This has caused severe indigestion in the office market, as oversupply has affected loan servicing. Most affected are the very new ultra-luxurious “prestige” projects – older buildings can generally reduce rents to attract tenants, while the top end is suffering lack of demand at the nose-bleed rental levels they need to service the debt on their epically expensive construction. Office loan delinquencies hit a 5-year high of 5.28% in November 2023, and there is nowhere for that statistic to go but up, especially if a recession reduces demand further.
$117 billion of office building debt is due for repayment in 2024, according to Mortgage Bankers Association data quoted in the Financial Times, and with refinancing carrying interest rates far above the level of a decade ago, when the debt was taken out, many borrowers will have neither the ability to refinance the debt nor the cash flow to pay it off. Of the 605 buildings with mortgages expiring soon, Moody’s believes that 224 will have trouble refinancing. Austria’s Sigma Corporation has been forced to put the iconic Chrysler Building in New York up for sale, in a market very unlikely to be receptive to a magnificently decorated 1930 gem with office space best suited to the wing-collar and Packard executive patterns of the golden late 1920s.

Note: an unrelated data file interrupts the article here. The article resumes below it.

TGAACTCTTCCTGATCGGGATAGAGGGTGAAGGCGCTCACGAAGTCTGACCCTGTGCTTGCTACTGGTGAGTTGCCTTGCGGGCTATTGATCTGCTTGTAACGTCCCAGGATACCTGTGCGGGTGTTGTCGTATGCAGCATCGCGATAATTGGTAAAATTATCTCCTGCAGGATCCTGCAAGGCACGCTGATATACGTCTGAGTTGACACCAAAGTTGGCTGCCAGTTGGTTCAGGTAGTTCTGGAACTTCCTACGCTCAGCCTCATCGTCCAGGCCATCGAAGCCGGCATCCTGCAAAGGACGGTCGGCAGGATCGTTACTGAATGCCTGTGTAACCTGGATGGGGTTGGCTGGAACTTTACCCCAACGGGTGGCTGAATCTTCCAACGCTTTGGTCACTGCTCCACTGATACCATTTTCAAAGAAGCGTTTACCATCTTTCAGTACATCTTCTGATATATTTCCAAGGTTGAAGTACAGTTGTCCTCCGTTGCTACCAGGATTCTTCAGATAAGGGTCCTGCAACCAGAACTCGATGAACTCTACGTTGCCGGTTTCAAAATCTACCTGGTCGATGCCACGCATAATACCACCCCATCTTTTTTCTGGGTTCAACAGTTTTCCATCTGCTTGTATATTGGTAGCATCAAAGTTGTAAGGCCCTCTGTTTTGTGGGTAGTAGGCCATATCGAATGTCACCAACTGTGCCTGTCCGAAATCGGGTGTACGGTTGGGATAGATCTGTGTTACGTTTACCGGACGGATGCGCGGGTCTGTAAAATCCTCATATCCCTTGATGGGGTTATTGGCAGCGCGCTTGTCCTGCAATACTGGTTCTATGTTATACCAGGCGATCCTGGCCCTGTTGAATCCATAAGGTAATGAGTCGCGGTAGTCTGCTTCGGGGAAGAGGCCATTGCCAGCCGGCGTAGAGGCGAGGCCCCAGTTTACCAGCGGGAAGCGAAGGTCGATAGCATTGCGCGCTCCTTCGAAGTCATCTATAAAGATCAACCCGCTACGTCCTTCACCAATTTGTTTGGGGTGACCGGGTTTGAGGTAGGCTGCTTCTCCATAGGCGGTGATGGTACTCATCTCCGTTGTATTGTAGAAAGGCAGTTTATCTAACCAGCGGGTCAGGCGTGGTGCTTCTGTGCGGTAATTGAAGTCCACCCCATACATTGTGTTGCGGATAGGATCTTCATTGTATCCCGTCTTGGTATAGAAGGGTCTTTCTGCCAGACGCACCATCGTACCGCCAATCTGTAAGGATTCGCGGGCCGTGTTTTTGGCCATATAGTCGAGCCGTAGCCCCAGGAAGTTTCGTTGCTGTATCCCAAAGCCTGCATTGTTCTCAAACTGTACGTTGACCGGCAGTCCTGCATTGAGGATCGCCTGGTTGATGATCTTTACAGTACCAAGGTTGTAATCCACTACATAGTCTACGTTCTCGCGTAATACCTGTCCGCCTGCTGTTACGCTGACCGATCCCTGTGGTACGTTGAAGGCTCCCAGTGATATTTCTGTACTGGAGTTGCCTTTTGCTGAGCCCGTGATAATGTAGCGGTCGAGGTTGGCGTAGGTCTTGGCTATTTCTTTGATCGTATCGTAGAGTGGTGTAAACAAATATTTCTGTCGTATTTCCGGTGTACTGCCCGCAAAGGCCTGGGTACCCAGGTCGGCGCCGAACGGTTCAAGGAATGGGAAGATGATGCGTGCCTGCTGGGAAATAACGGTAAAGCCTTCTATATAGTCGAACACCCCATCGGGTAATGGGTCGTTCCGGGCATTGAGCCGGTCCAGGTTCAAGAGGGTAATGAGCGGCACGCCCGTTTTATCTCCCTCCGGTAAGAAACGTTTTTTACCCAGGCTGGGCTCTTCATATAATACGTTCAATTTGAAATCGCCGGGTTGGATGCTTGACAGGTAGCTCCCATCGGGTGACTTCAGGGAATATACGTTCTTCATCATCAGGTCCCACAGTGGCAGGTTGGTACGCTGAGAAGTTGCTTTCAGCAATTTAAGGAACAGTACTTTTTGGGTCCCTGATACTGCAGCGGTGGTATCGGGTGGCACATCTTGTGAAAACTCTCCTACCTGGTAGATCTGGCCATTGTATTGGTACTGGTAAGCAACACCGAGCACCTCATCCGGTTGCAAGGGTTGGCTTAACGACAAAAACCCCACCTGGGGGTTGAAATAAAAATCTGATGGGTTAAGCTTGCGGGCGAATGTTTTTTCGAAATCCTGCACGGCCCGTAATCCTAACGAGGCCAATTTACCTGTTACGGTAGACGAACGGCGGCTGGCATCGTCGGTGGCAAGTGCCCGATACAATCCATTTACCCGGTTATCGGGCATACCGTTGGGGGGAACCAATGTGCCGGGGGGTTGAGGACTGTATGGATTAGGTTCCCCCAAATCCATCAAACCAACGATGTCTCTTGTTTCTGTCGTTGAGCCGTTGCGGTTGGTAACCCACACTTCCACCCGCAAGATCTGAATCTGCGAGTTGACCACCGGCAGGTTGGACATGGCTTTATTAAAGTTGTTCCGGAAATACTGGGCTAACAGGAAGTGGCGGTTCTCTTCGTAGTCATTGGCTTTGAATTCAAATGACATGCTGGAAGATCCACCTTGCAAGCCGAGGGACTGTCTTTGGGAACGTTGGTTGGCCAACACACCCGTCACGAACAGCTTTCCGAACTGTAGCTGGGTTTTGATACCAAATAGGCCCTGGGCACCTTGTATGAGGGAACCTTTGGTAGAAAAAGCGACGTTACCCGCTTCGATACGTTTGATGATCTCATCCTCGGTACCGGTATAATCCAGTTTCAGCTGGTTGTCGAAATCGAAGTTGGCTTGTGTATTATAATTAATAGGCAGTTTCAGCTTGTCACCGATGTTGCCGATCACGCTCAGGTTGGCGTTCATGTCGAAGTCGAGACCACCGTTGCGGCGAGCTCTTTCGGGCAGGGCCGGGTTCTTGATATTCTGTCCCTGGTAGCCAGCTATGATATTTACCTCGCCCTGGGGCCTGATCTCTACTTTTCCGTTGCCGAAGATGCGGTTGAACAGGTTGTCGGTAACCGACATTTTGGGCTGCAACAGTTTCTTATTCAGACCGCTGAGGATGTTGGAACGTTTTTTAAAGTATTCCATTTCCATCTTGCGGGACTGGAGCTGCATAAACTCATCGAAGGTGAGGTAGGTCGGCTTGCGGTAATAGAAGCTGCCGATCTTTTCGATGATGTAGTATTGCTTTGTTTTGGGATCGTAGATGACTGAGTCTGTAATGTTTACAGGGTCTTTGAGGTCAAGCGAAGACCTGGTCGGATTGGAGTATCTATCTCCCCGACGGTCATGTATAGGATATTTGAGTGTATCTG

Even New York’s Seagram building, premier Mies van der Rohe example of 1958’s modernist architecture craze, in 2022 brought in half the rental revenue it had a decade earlier, when the building was last refinanced. (Replacing the world famous Four Seasons restaurant with a lavishly-appointed but sweaty gymnasium may not have helped here – there are some concessions to unpleasant modernity that should be resisted!)
The retail sector is another where there are huge numbers of dead assets, but here the rot was already pervasive before 2020, and much of the overbuilding dates back to the 1990s when every Valley Girl existed for her expensive, glittery trips to the local shopping mall. E-commerce sales represented 15.6% of total retail sales in 2023, a share that had doubled since 2016, boosted by Covid-19 but showing no sign of relapsing since the virus retreated. Some sectors of retailing are more affected by that than others, with supermarkets only marginally affected and mall retailing especially hard hit. With malls more than office buildings, there is a domino effect; once a few large “anchor” stores move out – with J.C. Penney and Sears abandoning many of their large mall spaces in recent years – the mall takes on a ‘spooky’ appearance, with the food service outlets also closing and passenger traffic a fraction of normal. If the mall owner responds to this by scrimping on cleaning and redecoration, as many do, the mall is doomed. Unlike with most office buildings, no amount of refinancing generosity can then make it viable.